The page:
Just eight weeks of inspiratory muscle training (IMT) – therapeutic breathing exercises – result in greater improvement in lung function than conventional treatment options in patients with a form of spine arthritis, new research has found. Ankylosing spondylitis (AS) is a painful and progressive form of arthritis caused by chronic inflammation of the joints in the spine, a condition often associated with breathing difficulties.
“We assessed resting pulmonary function and ran cardiopulmonary exercise tests at the start and end of the study and saw significant improvements across all measures of lung function in the group undergoing IMT,” said study investigator Razvan Dragoi from the Victor Babes University of Medicine and Pharmacy, Romania. “When you compare these findings with the conventional exercise group — which saw small, non-significant improvements — it is clear that adding IMT to an exercise programme has clear health benefits for patients with AS,” Dragoi noted.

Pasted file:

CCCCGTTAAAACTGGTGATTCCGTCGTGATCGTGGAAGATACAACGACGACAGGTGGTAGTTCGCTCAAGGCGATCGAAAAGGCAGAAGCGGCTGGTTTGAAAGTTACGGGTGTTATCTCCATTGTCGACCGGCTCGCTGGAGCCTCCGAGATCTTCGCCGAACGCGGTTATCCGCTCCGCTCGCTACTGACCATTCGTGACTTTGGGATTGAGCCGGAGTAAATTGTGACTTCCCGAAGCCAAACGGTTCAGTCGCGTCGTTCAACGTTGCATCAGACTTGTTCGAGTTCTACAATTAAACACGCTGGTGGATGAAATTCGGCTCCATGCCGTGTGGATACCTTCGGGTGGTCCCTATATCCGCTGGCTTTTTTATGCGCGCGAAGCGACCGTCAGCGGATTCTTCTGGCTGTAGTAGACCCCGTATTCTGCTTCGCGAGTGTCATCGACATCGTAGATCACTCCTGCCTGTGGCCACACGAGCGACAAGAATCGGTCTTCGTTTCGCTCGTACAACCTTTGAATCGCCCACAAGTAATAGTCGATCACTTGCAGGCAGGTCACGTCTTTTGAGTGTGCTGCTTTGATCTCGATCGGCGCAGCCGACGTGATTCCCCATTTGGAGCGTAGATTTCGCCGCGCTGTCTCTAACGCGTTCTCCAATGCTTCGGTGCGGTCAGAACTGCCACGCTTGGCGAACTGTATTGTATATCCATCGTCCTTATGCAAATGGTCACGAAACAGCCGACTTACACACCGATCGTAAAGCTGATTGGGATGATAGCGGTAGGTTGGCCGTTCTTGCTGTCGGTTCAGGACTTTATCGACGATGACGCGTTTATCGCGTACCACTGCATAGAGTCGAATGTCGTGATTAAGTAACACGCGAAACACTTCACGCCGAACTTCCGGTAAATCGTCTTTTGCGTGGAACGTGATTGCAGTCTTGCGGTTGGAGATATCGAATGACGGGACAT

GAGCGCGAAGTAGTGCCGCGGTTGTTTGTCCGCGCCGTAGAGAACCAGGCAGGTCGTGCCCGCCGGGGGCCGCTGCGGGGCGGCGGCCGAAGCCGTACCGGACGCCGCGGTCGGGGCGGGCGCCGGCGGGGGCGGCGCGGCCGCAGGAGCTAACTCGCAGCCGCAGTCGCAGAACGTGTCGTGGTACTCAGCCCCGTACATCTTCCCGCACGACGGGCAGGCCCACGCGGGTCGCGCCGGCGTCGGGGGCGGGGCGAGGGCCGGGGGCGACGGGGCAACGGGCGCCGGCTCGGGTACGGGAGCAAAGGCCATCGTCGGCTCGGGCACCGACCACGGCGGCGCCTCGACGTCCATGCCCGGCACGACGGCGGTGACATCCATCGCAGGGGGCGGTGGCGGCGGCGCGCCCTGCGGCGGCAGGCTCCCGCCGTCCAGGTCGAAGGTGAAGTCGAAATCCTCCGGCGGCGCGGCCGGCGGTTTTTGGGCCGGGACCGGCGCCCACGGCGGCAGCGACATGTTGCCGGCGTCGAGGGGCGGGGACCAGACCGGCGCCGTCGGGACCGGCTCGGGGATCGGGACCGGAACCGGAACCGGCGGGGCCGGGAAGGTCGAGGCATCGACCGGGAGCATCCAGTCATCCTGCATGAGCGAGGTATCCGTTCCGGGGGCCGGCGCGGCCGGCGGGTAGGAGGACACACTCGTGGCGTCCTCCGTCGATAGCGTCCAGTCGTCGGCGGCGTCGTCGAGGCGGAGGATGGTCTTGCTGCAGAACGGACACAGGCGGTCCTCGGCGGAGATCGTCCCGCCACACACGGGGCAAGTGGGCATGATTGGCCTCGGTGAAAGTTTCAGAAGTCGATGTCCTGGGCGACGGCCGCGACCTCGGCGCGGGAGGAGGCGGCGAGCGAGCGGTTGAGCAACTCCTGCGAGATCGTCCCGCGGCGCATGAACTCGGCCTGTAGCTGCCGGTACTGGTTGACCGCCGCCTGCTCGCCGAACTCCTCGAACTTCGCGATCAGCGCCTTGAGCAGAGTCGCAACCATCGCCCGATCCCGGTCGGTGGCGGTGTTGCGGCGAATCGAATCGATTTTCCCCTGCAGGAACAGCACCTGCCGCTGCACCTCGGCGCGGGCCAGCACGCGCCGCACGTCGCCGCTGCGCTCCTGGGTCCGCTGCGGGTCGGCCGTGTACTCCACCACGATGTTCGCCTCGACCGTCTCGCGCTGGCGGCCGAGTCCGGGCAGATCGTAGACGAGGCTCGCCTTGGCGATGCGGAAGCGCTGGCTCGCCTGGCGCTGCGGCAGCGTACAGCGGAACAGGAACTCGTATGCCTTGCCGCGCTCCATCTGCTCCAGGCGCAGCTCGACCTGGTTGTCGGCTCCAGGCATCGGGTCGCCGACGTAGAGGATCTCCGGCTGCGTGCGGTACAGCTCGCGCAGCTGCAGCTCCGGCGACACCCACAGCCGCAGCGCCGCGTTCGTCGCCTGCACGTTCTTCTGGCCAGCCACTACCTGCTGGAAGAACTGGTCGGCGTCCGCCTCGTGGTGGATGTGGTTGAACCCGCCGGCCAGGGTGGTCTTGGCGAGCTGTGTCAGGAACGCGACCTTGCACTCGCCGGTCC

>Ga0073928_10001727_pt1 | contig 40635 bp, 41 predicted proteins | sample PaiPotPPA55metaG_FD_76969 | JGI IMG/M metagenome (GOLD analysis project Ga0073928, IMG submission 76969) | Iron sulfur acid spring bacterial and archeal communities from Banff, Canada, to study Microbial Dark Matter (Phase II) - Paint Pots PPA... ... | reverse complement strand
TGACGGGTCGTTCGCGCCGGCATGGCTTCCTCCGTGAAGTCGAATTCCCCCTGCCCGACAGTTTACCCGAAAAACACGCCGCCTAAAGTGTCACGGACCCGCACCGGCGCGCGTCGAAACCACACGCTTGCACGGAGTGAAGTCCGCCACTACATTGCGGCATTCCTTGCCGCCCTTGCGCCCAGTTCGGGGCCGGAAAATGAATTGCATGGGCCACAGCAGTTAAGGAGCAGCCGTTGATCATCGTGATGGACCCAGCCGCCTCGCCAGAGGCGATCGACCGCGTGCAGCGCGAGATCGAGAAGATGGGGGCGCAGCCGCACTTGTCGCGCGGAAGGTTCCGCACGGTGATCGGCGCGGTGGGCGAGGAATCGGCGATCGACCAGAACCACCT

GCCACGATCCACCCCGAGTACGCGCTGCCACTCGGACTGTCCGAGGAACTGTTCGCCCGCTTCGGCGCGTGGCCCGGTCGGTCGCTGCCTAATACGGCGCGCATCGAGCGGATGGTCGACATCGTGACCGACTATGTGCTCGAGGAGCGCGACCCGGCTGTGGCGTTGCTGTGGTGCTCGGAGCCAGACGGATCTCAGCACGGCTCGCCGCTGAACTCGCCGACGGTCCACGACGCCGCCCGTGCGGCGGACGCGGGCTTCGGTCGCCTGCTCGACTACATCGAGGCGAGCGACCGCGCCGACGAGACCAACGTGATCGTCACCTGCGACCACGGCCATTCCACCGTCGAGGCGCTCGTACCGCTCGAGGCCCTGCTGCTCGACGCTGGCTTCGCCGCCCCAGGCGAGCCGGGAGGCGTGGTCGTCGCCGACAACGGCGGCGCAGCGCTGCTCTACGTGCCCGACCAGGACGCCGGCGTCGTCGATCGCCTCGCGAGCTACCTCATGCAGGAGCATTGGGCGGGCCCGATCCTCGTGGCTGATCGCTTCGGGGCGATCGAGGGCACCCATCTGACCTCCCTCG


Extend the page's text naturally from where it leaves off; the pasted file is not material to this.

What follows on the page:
Inspiratory muscle training is a course of therapy consisting of a series of breathing exercises to strengthen the bodies’ pulmonary muscles. Prevalence of AS varies globally, and is estimated at 23.8 per 10,000 in Europe and 31.9 per 10,000 in North America, the researchers noted. For the study, fifty four patients with AS were randomised to either conventional rehabilitation exercise training associated with IMT or conventional training alone. Although the IMT and conventional exercise groups were homogenous at the beginning of the study, by the end of eight weeks the IMT group showed significant improvements in chest expansion, aerobic capacity, resting pulmonary function and ventilator efficiency.